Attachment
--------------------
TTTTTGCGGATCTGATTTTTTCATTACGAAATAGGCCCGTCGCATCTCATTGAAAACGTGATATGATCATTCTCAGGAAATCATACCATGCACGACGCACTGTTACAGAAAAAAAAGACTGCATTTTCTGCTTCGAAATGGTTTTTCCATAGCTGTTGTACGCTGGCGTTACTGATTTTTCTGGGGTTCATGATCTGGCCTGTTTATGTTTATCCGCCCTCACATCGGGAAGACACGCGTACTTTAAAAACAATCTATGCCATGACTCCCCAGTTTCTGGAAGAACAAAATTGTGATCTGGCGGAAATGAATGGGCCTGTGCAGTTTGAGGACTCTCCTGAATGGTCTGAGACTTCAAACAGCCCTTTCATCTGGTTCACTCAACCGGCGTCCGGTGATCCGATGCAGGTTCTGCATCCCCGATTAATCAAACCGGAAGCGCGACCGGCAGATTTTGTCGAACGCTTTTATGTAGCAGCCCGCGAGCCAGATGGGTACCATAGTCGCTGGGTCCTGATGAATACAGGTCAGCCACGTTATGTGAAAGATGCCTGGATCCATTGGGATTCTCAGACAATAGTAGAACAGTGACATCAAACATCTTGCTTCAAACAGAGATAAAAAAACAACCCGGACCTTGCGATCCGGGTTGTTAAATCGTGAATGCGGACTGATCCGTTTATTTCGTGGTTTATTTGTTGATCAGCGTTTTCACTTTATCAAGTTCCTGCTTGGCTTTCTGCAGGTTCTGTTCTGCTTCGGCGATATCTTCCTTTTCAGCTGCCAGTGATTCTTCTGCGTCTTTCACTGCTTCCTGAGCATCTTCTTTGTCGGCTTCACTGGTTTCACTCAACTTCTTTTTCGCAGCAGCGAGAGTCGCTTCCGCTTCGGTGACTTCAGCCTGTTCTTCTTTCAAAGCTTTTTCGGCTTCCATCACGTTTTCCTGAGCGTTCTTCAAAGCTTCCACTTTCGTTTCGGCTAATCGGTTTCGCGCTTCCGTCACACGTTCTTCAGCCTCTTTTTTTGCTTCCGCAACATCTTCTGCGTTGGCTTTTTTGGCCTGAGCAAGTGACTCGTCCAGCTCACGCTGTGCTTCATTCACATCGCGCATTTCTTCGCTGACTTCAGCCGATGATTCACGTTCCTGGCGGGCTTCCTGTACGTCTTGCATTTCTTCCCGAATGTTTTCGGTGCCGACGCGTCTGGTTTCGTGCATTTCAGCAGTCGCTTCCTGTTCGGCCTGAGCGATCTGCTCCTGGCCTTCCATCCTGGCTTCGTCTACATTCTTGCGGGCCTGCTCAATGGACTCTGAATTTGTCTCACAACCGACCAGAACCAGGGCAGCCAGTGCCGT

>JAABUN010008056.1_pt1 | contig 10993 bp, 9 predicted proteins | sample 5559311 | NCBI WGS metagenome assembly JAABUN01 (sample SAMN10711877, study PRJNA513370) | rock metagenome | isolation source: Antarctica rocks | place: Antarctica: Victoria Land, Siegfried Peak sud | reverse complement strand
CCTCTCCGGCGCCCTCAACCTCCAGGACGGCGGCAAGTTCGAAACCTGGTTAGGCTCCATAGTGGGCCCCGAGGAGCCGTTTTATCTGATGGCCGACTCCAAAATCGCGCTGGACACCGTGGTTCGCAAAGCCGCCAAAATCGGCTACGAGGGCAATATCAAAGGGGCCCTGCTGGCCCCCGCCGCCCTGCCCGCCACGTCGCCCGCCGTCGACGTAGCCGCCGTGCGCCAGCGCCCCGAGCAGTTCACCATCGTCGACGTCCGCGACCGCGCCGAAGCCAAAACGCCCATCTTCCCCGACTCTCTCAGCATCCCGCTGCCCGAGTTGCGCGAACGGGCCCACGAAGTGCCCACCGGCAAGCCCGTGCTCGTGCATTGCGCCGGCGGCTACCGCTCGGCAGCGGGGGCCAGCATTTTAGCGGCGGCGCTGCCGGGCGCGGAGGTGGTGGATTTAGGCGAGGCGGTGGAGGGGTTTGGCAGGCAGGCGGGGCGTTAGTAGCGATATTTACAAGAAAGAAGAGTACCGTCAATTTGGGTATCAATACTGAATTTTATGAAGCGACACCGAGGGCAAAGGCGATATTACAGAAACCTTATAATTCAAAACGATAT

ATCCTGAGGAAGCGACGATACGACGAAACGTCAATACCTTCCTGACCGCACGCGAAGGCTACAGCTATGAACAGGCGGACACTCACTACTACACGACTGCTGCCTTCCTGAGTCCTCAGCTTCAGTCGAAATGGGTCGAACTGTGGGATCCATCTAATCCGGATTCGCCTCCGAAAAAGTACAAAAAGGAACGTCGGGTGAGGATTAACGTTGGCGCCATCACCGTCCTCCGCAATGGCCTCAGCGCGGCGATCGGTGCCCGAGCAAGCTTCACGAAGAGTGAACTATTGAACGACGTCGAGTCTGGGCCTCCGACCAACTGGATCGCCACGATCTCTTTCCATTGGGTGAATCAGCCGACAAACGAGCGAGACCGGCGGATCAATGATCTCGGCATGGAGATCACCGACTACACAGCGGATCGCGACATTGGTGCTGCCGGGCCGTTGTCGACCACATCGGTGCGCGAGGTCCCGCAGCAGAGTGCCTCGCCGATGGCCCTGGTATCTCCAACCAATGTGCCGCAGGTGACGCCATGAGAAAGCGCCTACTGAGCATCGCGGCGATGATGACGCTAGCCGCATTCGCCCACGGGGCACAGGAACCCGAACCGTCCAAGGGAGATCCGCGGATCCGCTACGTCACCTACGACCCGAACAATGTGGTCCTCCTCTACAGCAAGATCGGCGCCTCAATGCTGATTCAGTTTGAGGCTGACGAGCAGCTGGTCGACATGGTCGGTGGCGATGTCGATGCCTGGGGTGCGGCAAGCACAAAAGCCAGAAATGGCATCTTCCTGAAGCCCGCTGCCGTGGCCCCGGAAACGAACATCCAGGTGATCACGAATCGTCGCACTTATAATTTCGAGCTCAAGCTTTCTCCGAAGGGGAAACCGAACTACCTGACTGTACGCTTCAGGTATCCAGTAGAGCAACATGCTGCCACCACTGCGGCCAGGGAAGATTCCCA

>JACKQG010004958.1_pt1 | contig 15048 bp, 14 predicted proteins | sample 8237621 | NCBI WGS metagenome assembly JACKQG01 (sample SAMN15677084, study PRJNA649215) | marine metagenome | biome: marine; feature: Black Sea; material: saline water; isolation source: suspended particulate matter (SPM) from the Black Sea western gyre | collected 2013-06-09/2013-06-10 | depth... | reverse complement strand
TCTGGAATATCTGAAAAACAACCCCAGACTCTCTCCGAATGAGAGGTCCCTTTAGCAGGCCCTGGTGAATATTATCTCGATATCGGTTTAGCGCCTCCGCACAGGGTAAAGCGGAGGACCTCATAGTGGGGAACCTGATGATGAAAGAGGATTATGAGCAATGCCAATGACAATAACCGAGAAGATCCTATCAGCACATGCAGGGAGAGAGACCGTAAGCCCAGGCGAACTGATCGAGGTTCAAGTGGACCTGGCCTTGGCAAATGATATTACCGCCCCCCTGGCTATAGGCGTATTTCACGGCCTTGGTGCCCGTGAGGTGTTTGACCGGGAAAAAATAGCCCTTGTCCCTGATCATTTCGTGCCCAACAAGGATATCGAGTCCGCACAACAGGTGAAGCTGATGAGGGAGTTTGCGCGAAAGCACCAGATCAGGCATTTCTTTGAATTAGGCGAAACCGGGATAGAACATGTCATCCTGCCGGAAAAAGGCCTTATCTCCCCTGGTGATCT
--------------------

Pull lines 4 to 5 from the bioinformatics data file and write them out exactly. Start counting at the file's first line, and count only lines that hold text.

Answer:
ATCCTGAGGAAGCGACGATACGACGAAACGTCAATACCTTCCTGACCGCACGCGAAGGCTACAGCTATGAACAGGCGGACACTCACTACTACACGACTGCTGCCTTCCTGAGTCCTCAGCTTCAGTCGAAATGGGTCGAACTGTGGGATCCATCTAATCCGGATTCGCCTCCGAAAAAGTACAAAAAGGAACGTCGGGTGAGGATTAACGTTGGCGCCATCACCGTCCTCCGCAATGGCCTCAGCGCGGCGATCGGTGCCCGAGCAAGCTTCACGAAGAGTGAACTATTGAACGACGTCGAGTCTGGGCCTCCGACCAACTGGATCGCCACGATCTCTTTCCATTGGGTGAATCAGCCGACAAACGAGCGAGACCGGCGGATCAATGATCTCGGCATGGAGATCACCGACTACACAGCGGATCGCGACATTGGTGCTGCCGGGCCGTTGTCGACCACATCGGTGCGCGAGGTCCCGCAGCAGAGTGCCTCGCCGATGGCCCTGGTATCTCCAACCAATGTGCCGCAGGTGACGCCATGAGAAAGCGCCTACTGAGCATCGCGGCGATGATGACGCTAGCCGCATTCGCCCACGGGGCACAGGAACCCGAACCGTCCAAGGGAGATCCGCGGATCCGCTACGTCACCTACGACCCGAACAATGTGGTCCTCCTCTACAGCAAGATCGGCGCCTCAATGCTGATTCAGTTTGAGGCTGACGAGCAGCTGGTCGACATGGTCGGTGGCGATGTCGATGCCTGGGGTGCGGCAAGCACAAAAGCCAGAAATGGCATCTTCCTGAAGCCCGCTGCCGTGGCCCCGGAAACGAACATCCAGGTGATCACGAATCGTCGCACTTATAATTTCGAGCTCAAGCTTTCTCCGAAGGGGAAACCGAACTACCTGACTGTACGCTTCAGGTATCCAGTAGAGCAACATGCTGCCACCACTGCGGCCAGGGAAGATTCCCA

>JACKQG010004958.1_pt1 | contig 15048 bp, 14 predicted proteins | sample 8237621 | NCBI WGS metagenome assembly JACKQG01 (sample SAMN15677084, study PRJNA649215) | marine metagenome | biome: marine; feature: Black Sea; material: saline water; isolation source: suspended particulate matter (SPM) from the Black Sea western gyre | collected 2013-06-09/2013-06-10 | depth... | reverse complement strand